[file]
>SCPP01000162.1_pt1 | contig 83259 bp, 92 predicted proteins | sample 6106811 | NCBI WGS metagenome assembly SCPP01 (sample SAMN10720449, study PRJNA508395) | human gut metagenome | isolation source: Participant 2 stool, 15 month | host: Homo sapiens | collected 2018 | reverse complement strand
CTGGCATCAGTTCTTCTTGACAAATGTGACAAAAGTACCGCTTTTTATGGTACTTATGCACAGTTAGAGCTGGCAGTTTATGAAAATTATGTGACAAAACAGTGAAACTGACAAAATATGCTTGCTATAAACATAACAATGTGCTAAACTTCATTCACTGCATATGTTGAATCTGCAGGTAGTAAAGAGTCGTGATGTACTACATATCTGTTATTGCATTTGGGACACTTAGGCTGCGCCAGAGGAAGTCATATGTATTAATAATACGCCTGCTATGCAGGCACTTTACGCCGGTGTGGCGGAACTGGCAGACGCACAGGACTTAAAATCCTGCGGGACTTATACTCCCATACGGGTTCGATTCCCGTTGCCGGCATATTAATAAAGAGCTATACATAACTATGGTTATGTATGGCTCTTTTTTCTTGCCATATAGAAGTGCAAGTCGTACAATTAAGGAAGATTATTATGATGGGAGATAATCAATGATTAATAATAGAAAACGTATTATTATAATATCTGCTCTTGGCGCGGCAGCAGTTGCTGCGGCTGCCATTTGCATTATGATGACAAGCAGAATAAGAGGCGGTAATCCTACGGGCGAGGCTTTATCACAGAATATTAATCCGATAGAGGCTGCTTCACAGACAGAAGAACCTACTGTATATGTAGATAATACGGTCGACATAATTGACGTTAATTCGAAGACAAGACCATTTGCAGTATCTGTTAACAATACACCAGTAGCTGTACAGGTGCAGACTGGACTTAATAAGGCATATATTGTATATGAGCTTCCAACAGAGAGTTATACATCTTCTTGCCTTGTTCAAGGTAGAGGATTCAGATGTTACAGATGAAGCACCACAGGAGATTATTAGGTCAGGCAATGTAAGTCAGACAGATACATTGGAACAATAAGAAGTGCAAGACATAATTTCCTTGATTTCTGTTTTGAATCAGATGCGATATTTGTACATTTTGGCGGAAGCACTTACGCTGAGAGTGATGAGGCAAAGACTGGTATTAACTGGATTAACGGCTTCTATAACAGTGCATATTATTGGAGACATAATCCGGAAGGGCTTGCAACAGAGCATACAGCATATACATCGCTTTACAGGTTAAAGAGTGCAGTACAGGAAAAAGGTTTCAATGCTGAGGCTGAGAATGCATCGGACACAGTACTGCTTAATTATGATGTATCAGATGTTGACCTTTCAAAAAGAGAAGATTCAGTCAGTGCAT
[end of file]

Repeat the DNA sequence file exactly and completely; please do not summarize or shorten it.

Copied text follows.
>SCPP01000162.1_pt1 | contig 83259 bp, 92 predicted proteins | sample 6106811 | NCBI WGS metagenome assembly SCPP01 (sample SAMN10720449, study PRJNA508395) | human gut metagenome | isolation source: Participant 2 stool, 15 month | host: Homo sapiens | collected 2018 | reverse complement strand
CTGGCATCAGTTCTTCTTGACAAATGTGACAAAAGTACCGCTTTTTATGGTACTTATGCACAGTTAGAGCTGGCAGTTTATGAAAATTATGTGACAAAACAGTGAAACTGACAAAATATGCTTGCTATAAACATAACAATGTGCTAAACTTCATTCACTGCATATGTTGAATCTGCAGGTAGTAAAGAGTCGTGATGTACTACATATCTGTTATTGCATTTGGGACACTTAGGCTGCGCCAGAGGAAGTCATATGTATTAATAATACGCCTGCTATGCAGGCACTTTACGCCGGTGTGGCGGAACTGGCAGACGCACAGGACTTAAAATCCTGCGGGACTTATACTCCCATACGGGTTCGATTCCCGTTGCCGGCATATTAATAAAGAGCTATACATAACTATGGTTATGTATGGCTCTTTTTTCTTGCCATATAGAAGTGCAAGTCGTACAATTAAGGAAGATTATTATGATGGGAGATAATCAATGATTAATAATAGAAAACGTATTATTATAATATCTGCTCTTGGCGCGGCAGCAGTTGCTGCGGCTGCCATTTGCATTATGATGACAAGCAGAATAAGAGGCGGTAATCCTACGGGCGAGGCTTTATCACAGAATATTAATCCGATAGAGGCTGCTTCACAGACAGAAGAACCTACTGTATATGTAGATAATACGGTCGACATAATTGACGTTAATTCGAAGACAAGACCATTTGCAGTATCTGTTAACAATACACCAGTAGCTGTACAGGTGCAGACTGGACTTAATAAGGCATATATTGTATATGAGCTTCCAACAGAGAGTTATACATCTTCTTGCCTTGTTCAAGGTAGAGGATTCAGATGTTACAGATGAAGCACCACAGGAGATTATTAGGTCAGGCAATGTAAGTCAGACAGATACATTGGAACAATAAGAAGTGCAAGACATAATTTCCTTGATTTCTGTTTTGAATCAGATGCGATATTTGTACATTTTGGCGGAAGCACTTACGCTGAGAGTGATGAGGCAAAGACTGGTATTAACTGGATTAACGGCTTCTATAACAGTGCATATTATTGGAGACATAATCCGGAAGGGCTTGCAACAGAGCATACAGCATATACATCGCTTTACAGGTTAAAGAGTGCAGTACAGGAAAAAGGTTTCAATGCTGAGGCTGAGAATGCATCGGACACAGTACTGCTTAATTATGATGTATCAGATGTTGACCTTTCAAAAAGAGAAGATTCAGTCAGTGCAT